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Century-Ready? In about 1,000 days, there is a distinct likelihood that your camera, stereo or coffee maker will stop working, or so said several experts in recent testimony before a congressional subcommittee that's examining the year-2000 computer problem.

Most of the concern surrounding the issue focuses on large corporate computer systems, which, because of a lack of foresight many years ago, often use two-digit dates--and thus are subject to all kinds of problems when the century changes.

Now some consultants and government officials are warning that the turn of the century could also mean trouble for your VCR, microwave, home cooling system or any number of consumer electronic appliances with a timing function.

The reason is that most electronic devices use embedded microchips to keep track of time. That chip may have been programmed in a machine language that also uses two-digit dates, such as "99" to mean the year 1999. For these chips, the new century will be read as "00," or 1900.

The problem could cause failure in 2% to 4% of embedded microchips--a very large number considering there are many billions of embedded microchips running home appliances throughout the country.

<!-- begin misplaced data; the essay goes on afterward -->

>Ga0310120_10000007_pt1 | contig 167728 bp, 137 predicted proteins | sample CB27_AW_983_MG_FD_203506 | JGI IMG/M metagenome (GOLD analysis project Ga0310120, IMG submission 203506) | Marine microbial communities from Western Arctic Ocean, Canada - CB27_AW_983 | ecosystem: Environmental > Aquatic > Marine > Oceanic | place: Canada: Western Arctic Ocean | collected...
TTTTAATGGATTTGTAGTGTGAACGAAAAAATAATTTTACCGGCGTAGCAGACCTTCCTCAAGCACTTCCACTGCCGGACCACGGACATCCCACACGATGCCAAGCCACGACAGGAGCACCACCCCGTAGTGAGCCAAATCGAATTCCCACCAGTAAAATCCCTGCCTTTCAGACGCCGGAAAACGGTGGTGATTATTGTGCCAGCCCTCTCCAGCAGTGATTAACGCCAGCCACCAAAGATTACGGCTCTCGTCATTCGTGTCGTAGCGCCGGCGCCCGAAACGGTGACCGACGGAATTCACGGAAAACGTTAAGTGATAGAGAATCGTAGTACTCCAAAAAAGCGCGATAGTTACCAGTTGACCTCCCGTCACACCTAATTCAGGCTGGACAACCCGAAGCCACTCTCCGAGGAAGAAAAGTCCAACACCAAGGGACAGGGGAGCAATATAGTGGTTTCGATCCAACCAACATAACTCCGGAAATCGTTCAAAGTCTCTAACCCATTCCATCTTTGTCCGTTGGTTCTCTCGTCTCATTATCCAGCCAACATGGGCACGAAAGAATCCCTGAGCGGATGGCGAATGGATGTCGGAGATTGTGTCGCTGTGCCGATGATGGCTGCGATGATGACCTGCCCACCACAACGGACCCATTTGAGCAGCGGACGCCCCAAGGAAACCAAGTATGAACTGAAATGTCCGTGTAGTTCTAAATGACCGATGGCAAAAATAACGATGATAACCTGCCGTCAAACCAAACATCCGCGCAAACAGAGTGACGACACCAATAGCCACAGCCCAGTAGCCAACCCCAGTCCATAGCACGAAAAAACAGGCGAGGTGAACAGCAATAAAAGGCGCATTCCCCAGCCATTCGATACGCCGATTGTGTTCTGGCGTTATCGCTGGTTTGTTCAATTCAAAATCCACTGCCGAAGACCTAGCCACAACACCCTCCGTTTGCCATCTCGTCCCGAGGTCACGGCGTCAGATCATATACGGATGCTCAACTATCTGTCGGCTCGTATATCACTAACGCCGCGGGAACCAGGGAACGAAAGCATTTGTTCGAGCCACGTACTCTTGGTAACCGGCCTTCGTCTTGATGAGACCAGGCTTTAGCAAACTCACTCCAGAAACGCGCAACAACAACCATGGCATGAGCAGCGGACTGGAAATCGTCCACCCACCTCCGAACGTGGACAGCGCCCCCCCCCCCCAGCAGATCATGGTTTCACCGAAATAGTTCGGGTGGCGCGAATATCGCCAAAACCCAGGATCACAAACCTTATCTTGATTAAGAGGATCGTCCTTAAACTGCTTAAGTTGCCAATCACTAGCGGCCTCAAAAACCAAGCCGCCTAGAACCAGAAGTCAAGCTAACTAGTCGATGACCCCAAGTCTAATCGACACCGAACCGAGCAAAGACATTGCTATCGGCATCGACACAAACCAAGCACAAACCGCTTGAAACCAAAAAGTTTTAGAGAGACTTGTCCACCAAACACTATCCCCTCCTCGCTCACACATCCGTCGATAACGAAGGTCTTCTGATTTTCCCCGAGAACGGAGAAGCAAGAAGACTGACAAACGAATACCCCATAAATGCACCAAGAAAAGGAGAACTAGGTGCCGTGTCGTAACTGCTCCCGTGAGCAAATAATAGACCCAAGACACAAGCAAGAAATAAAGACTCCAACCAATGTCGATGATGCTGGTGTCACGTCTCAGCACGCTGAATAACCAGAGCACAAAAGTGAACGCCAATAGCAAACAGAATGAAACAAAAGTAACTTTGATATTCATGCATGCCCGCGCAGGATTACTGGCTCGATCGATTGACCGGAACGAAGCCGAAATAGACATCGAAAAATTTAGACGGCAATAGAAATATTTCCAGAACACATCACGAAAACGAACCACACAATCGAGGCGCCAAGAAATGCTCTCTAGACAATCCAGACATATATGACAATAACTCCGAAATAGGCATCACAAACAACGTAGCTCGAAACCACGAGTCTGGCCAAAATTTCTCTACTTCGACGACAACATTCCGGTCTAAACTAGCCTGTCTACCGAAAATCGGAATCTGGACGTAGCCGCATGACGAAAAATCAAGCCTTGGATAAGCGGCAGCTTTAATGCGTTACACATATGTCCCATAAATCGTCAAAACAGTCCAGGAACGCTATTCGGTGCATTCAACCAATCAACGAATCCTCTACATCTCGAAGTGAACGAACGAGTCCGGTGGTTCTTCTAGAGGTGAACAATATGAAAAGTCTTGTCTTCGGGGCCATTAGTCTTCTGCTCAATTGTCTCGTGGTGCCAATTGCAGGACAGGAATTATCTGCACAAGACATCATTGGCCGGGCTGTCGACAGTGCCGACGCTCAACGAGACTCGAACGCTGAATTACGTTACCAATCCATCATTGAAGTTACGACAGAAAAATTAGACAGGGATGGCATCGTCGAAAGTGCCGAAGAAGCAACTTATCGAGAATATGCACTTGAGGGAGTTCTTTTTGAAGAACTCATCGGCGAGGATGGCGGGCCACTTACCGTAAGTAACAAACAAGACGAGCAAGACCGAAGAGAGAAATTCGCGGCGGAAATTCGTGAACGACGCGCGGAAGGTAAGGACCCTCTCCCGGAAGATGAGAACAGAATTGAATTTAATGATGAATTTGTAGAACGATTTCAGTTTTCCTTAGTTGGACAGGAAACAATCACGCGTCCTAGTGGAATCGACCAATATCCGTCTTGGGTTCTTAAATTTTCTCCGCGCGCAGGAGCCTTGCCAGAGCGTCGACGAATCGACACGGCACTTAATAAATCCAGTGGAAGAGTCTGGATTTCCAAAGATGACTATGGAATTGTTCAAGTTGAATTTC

"Manufacturers are asleep on this, and it is time to sound the alarm," says Rep. Stephen Horn (R-Long Beach), chairman of the committee investigating year-2000 issues.

But evaluating whether a particular product line is vulnerable to failure because of the date change may prove to be almost impossible because of the way consumer electronics are assembled. And vendors reject the idea that there is a real problem.

"We don't see a potential problem," said Jonathan Thompson, a spokesman with the Consumer Electronics Manufacturers Assn., an industry trade group in Arlington, Va. "Our engineers are telling us it's not really an issue. . . . Most consumer electronics count by days, not years. I think [those sounding the alarm] don't have a clear understanding of what our industry is capable of."

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